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Airport workers

Protesters in Phoenix joined a national day of action for airport workers demanding better employment conditions. (Photo: Airport Workers United/Twitter)

Airport Workers Protest Across US Demanding 'Living Wage' and Right to Union

"We're fed up after years of working jobs where we're called essential, but treated as disposable."

Jessica Corbett

Contracted airport workers—including baggage handlers, cabin cleaners, security officers, and wheelchair agents—in more than 20 U.S. cities staged coordinated demonstrations Wednesday to call for higher wages, better benefits, and the right to unionize.

"As an immigrant who spent 10 years in refugee camps, I've faced plenty of hardship in my life, but none as great as the last two years."

"Airports keep our economy and our world connected. I assist disabled, elderly, and other passengers, who need help getting through the airport to their plane," said Omer Hussein, a wheelchair attendant servicing American Airlines at Dallas-Fort Worth International Airport, in a statement.

"I'm only paid $12 an hour. I work a lot of hours and some days I work so late that I just sleep over at the airport," he explained. "I can't afford a car, rent, and to send money home to my family in Sudan. I like working with passengers, but I'm so tired all the time. That won't fly any longer."

Hussein added that "now, airport workers like me are fed up and taking action to demand that all airport jobs must be good, union jobs that pay enough to support our families."

Along with his workplace in Texas, workers planned protests at airports in or near Atlanta, Boston, Charlotte, Chicago, Denver, Fort Lauderdale, Houston, Los Angeles, Miami, Minneapolis, Newark, New York, Orlando, Philadelphia, Phoenix, Portland, Seattle, Tampa, and Washington, D.C.

"If I got hit by a car or a stray bullet, I'll tell the ambulance to take me to Dulles to work because otherwise I won't have a job when I come back," said 71-year-old Paul Blair, a terminal cleaner at Washington Dulles International Airport, in a statement.

Blair, who suffers from arthritis and heart problems, highlighted that "we sacrificed our lives working through Covid, but we still don't get benefits and must come to work sick because we can't afford to lose pay."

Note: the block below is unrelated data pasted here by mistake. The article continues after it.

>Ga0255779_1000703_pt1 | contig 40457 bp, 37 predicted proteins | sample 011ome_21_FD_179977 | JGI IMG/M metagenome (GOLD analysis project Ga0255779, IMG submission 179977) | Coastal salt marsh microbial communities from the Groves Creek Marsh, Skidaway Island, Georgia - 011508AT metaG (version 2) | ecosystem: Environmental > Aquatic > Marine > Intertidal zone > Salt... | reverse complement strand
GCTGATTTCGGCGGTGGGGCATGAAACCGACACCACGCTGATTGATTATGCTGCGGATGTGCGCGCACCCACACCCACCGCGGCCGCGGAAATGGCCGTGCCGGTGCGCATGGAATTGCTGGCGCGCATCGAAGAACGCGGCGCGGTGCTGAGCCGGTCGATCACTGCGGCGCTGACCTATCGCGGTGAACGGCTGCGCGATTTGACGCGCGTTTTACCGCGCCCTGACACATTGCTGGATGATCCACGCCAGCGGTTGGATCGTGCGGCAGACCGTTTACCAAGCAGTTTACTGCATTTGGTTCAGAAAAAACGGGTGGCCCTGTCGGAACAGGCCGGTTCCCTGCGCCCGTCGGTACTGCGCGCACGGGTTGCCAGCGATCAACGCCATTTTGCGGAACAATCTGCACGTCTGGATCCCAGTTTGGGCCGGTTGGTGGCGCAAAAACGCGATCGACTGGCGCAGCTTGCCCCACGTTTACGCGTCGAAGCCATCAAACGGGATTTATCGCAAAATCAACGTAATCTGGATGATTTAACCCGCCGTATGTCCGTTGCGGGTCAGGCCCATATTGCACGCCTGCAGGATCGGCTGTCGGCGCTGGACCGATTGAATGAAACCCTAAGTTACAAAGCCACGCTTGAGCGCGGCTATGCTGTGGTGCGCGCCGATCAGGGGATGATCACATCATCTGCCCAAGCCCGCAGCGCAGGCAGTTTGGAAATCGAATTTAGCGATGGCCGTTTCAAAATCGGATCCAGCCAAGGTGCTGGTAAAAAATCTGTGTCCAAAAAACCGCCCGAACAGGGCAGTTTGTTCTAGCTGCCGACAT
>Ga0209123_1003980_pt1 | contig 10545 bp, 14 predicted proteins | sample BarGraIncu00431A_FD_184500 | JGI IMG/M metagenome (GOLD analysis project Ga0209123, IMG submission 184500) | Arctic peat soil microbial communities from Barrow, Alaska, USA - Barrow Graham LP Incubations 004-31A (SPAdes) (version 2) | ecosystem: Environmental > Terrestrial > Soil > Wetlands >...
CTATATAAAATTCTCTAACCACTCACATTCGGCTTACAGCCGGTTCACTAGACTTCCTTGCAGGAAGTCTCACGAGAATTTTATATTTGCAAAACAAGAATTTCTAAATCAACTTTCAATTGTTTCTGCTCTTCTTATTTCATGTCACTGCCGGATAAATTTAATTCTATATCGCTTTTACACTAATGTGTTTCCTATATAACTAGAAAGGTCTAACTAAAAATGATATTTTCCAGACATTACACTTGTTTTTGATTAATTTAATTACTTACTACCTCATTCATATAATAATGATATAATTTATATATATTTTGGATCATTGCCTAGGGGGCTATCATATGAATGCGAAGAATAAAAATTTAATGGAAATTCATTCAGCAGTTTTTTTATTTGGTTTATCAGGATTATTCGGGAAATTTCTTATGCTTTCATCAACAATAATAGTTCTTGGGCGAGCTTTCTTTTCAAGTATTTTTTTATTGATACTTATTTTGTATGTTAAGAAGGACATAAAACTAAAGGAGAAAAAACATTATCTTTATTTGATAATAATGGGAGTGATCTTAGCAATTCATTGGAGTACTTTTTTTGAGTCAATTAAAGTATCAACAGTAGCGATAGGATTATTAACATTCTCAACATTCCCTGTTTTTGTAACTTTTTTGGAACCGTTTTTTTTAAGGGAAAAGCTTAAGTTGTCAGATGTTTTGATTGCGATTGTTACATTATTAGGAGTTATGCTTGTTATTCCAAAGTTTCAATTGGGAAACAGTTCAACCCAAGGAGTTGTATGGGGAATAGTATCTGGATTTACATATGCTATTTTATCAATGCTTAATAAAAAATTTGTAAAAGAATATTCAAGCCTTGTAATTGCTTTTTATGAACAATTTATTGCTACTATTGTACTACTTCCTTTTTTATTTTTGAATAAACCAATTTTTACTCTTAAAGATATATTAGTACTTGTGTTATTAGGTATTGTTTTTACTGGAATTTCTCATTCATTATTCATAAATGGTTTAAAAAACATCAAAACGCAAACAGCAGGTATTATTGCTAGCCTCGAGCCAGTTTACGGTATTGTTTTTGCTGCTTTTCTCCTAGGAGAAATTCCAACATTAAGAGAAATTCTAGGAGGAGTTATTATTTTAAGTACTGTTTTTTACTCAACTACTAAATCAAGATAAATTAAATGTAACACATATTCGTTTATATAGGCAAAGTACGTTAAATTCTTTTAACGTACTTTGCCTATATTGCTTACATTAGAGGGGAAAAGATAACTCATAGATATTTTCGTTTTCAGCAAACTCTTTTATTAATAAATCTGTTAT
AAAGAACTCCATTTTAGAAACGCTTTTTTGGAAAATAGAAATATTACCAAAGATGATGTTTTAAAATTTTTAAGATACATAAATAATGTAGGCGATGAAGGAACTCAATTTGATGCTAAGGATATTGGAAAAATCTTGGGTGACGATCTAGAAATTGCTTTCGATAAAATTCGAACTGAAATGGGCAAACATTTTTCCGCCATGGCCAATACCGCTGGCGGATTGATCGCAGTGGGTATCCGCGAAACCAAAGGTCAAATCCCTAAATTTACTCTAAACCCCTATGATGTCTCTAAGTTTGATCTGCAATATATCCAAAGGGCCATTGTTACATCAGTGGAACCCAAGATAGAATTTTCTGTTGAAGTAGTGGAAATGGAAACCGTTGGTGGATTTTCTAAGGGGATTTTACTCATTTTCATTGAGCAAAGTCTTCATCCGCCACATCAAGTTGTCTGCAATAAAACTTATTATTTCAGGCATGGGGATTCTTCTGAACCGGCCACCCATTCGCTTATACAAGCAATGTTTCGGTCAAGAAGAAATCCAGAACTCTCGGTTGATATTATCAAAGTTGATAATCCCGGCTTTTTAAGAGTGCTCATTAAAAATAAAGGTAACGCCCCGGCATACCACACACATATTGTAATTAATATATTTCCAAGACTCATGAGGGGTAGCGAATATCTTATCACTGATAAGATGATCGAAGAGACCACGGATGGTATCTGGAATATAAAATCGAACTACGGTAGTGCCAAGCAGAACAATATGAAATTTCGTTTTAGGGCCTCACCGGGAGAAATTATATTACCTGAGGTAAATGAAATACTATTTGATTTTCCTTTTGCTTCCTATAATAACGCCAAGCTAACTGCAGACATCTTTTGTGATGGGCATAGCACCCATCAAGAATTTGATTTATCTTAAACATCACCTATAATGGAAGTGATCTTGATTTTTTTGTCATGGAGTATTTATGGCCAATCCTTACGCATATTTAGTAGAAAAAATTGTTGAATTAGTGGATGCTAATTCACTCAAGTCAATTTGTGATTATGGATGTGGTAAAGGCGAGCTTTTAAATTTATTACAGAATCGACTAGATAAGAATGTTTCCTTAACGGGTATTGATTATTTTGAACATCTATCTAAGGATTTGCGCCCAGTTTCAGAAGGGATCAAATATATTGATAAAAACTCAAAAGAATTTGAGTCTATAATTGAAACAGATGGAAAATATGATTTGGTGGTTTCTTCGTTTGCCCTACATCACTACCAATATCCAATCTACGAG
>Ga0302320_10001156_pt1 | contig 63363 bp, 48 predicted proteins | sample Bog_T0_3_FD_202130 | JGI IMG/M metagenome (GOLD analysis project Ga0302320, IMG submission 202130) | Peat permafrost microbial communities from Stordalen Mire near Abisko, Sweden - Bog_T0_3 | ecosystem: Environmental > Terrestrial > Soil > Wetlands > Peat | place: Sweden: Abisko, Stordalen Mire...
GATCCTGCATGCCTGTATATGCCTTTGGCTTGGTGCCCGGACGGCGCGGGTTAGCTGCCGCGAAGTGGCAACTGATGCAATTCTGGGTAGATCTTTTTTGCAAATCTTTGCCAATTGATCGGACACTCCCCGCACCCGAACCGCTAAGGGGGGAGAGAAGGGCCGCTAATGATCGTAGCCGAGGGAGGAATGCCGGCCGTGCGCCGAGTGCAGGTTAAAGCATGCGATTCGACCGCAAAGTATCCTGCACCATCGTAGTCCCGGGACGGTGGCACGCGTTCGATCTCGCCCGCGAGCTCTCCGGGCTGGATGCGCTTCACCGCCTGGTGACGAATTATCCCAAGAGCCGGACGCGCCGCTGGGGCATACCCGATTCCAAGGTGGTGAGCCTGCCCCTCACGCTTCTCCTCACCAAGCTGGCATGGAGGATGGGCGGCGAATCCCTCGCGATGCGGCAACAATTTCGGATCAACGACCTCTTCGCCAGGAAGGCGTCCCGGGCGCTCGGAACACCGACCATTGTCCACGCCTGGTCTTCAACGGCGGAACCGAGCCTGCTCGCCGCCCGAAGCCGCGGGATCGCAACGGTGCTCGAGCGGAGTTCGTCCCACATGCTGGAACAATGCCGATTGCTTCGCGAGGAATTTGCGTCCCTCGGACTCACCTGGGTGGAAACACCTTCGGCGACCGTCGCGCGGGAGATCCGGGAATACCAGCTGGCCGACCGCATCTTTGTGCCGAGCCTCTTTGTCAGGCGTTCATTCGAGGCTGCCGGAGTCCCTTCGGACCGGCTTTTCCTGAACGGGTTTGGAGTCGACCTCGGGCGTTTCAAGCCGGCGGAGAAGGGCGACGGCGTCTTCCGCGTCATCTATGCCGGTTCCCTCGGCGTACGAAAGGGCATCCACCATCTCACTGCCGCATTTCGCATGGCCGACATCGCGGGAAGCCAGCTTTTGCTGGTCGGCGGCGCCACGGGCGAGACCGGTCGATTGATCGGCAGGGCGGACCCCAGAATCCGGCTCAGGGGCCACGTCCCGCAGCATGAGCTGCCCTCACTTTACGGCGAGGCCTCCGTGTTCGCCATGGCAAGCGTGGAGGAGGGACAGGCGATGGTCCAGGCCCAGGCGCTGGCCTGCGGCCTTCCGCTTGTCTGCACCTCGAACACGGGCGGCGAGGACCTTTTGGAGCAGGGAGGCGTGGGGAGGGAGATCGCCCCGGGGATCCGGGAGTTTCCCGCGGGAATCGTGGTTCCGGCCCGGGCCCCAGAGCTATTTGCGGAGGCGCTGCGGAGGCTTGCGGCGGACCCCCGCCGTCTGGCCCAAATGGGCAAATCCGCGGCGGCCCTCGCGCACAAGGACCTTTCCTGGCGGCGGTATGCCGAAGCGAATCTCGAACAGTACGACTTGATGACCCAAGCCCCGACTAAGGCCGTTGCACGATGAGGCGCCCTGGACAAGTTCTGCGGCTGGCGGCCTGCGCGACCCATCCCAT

As part of the day of action, the workers—who are organizing with the Service Employees International Union (SEIU)—ran a full-page advertisement in USA Today with a letter addressed to the CEOs of three major airlines: American, Delta, and United.

"Airports connect people worldwide and power the global economy. And it's workers like us who make it all possible," the ad says. "But we're fed up after years of working jobs where we're called essential, but treated as disposable."

The letter calls on the chief executives to sign the "Good Airports Pledge," which would mean promising to:

  • Acknowledge that airlines have the ability and responsibility to end poverty-wage jobs and inequality through the system;
  • Ensure the billions of public dollars airlines receive annually serve the public good, not just shareholders and executives;
  • Set a minimum wage and benefit standard guaranteeing all workers are paid living wages and provided affordable, quality healthcare and paid time off;
  • Respect workers' right to join together in a union; and
  • Ensure contracts with airport service providers are able to meet living wage and fair benefits standards and encourage contracts to be neutral when workers organize a union.

"Amid a national reckoning and wave of workers exercising their power, airport workers are building on years of organizing and asserting themselves as the newest force in the surging labor movement," declared SEIU international president Mary Kay Henry ahead of the protests. "They're standing up to airline CEOs, raising their voices to demand respect, protections, and pay that they can raise a family on."

"They're fed up with a system where Black and Brown workers make tens of thousands of dollars less than their white peers, and they're taking action," the labor leader added. "Airlines have long proven they can't be trusted to use the billions of public dollars they receive to serve the public good."

In statements about the demonstrations, some workers shared how the ongoing Covid-19 pandemic has affected them.

"As an immigrant who spent 10 years in refugee camps, I've faced plenty of hardship in my life, but none as great as the last two years," said Ababuti Olok, a skycap worker and wheelchair attendant at Boston Logan International Airport who lives in Chelsea with his wife and two sons.

"I was grateful to go back to work after being in lay off for many months, but I still fell over three months behind on rent and feared my family would end up homeless. Even now, I'm still behind on my bills," he added. "I need relief so my children can stay in our home."

Skycap Almaz Abera, who has worked at Ronald Reagan Washington National Airport for 18 years, said that "almost all of my coworkers got Covid, I'm very sad over the loss of my coworkers Ana and Brook, sometimes we cry when we talk about them."

"Those who lack health insurance can't afford to go to hospital, often dying as a result," Abera noted. "Those with healthcare make it because they can afford to go to the hospital. We have to fight the airlines for healthcare and sick leave because you can die and they won't care."

Some federal lawmakers, including Reps. Gerry Connolly (D-Va.) and Pramila Jayapal (D-Wash.), expressed support for the protesting workers.

"Airport workers can be paid as little as $8/hour, while CEOs are paid on average $5,000/hour," tweeted Jayapal, chair of the Congressional Progressive Caucus. "It's time to raise the wage for workers across this country."


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